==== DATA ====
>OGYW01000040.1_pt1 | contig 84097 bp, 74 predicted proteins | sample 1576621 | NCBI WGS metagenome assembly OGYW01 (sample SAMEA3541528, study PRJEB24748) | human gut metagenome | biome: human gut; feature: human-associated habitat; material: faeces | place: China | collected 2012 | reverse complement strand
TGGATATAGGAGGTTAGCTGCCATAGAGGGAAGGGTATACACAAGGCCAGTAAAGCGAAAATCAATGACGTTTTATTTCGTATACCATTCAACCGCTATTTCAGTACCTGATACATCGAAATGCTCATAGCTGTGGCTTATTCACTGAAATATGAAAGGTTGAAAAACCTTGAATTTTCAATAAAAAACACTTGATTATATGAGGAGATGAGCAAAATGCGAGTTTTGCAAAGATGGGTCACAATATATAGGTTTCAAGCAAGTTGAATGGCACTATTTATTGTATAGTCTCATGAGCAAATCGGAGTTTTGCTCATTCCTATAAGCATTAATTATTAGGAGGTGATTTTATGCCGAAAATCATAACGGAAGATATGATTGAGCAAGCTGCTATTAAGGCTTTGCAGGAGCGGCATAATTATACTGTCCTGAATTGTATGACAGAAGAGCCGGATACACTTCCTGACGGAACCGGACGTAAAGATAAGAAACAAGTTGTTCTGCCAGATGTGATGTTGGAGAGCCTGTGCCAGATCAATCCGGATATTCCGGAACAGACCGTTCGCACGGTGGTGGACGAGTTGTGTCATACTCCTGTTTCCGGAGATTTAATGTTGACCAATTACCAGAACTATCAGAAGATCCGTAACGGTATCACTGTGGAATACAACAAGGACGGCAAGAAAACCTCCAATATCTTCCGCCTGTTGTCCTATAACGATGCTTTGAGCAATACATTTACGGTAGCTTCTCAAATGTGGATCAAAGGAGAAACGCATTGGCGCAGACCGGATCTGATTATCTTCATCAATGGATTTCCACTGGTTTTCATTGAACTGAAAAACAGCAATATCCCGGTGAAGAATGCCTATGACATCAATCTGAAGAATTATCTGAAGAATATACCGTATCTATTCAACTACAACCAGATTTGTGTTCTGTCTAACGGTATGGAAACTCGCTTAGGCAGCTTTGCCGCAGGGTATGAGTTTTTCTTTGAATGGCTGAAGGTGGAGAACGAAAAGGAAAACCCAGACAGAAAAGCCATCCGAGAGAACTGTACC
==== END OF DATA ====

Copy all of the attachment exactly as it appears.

>OGYW01000040.1_pt1 | contig 84097 bp, 74 predicted proteins | sample 1576621 | NCBI WGS metagenome assembly OGYW01 (sample SAMEA3541528, study PRJEB24748) | human gut metagenome | biome: human gut; feature: human-associated habitat; material: faeces | place: China | collected 2012 | reverse complement strand
TGGATATAGGAGGTTAGCTGCCATAGAGGGAAGGGTATACACAAGGCCAGTAAAGCGAAAATCAATGACGTTTTATTTCGTATACCATTCAACCGCTATTTCAGTACCTGATACATCGAAATGCTCATAGCTGTGGCTTATTCACTGAAATATGAAAGGTTGAAAAACCTTGAATTTTCAATAAAAAACACTTGATTATATGAGGAGATGAGCAAAATGCGAGTTTTGCAAAGATGGGTCACAATATATAGGTTTCAAGCAAGTTGAATGGCACTATTTATTGTATAGTCTCATGAGCAAATCGGAGTTTTGCTCATTCCTATAAGCATTAATTATTAGGAGGTGATTTTATGCCGAAAATCATAACGGAAGATATGATTGAGCAAGCTGCTATTAAGGCTTTGCAGGAGCGGCATAATTATACTGTCCTGAATTGTATGACAGAAGAGCCGGATACACTTCCTGACGGAACCGGACGTAAAGATAAGAAACAAGTTGTTCTGCCAGATGTGATGTTGGAGAGCCTGTGCCAGATCAATCCGGATATTCCGGAACAGACCGTTCGCACGGTGGTGGACGAGTTGTGTCATACTCCTGTTTCCGGAGATTTAATGTTGACCAATTACCAGAACTATCAGAAGATCCGTAACGGTATCACTGTGGAATACAACAAGGACGGCAAGAAAACCTCCAATATCTTCCGCCTGTTGTCCTATAACGATGCTTTGAGCAATACATTTACGGTAGCTTCTCAAATGTGGATCAAAGGAGAAACGCATTGGCGCAGACCGGATCTGATTATCTTCATCAATGGATTTCCACTGGTTTTCATTGAACTGAAAAACAGCAATATCCCGGTGAAGAATGCCTATGACATCAATCTGAAGAATTATCTGAAGAATATACCGTATCTATTCAACTACAACCAGATTTGTGTTCTGTCTAACGGTATGGAAACTCGCTTAGGCAGCTTTGCCGCAGGGTATGAGTTTTTCTTTGAATGGCTGAAGGTGGAGAACGAAAAGGAAAACCCAGACAGAAAAGCCATCCGAGAGAACTGTACC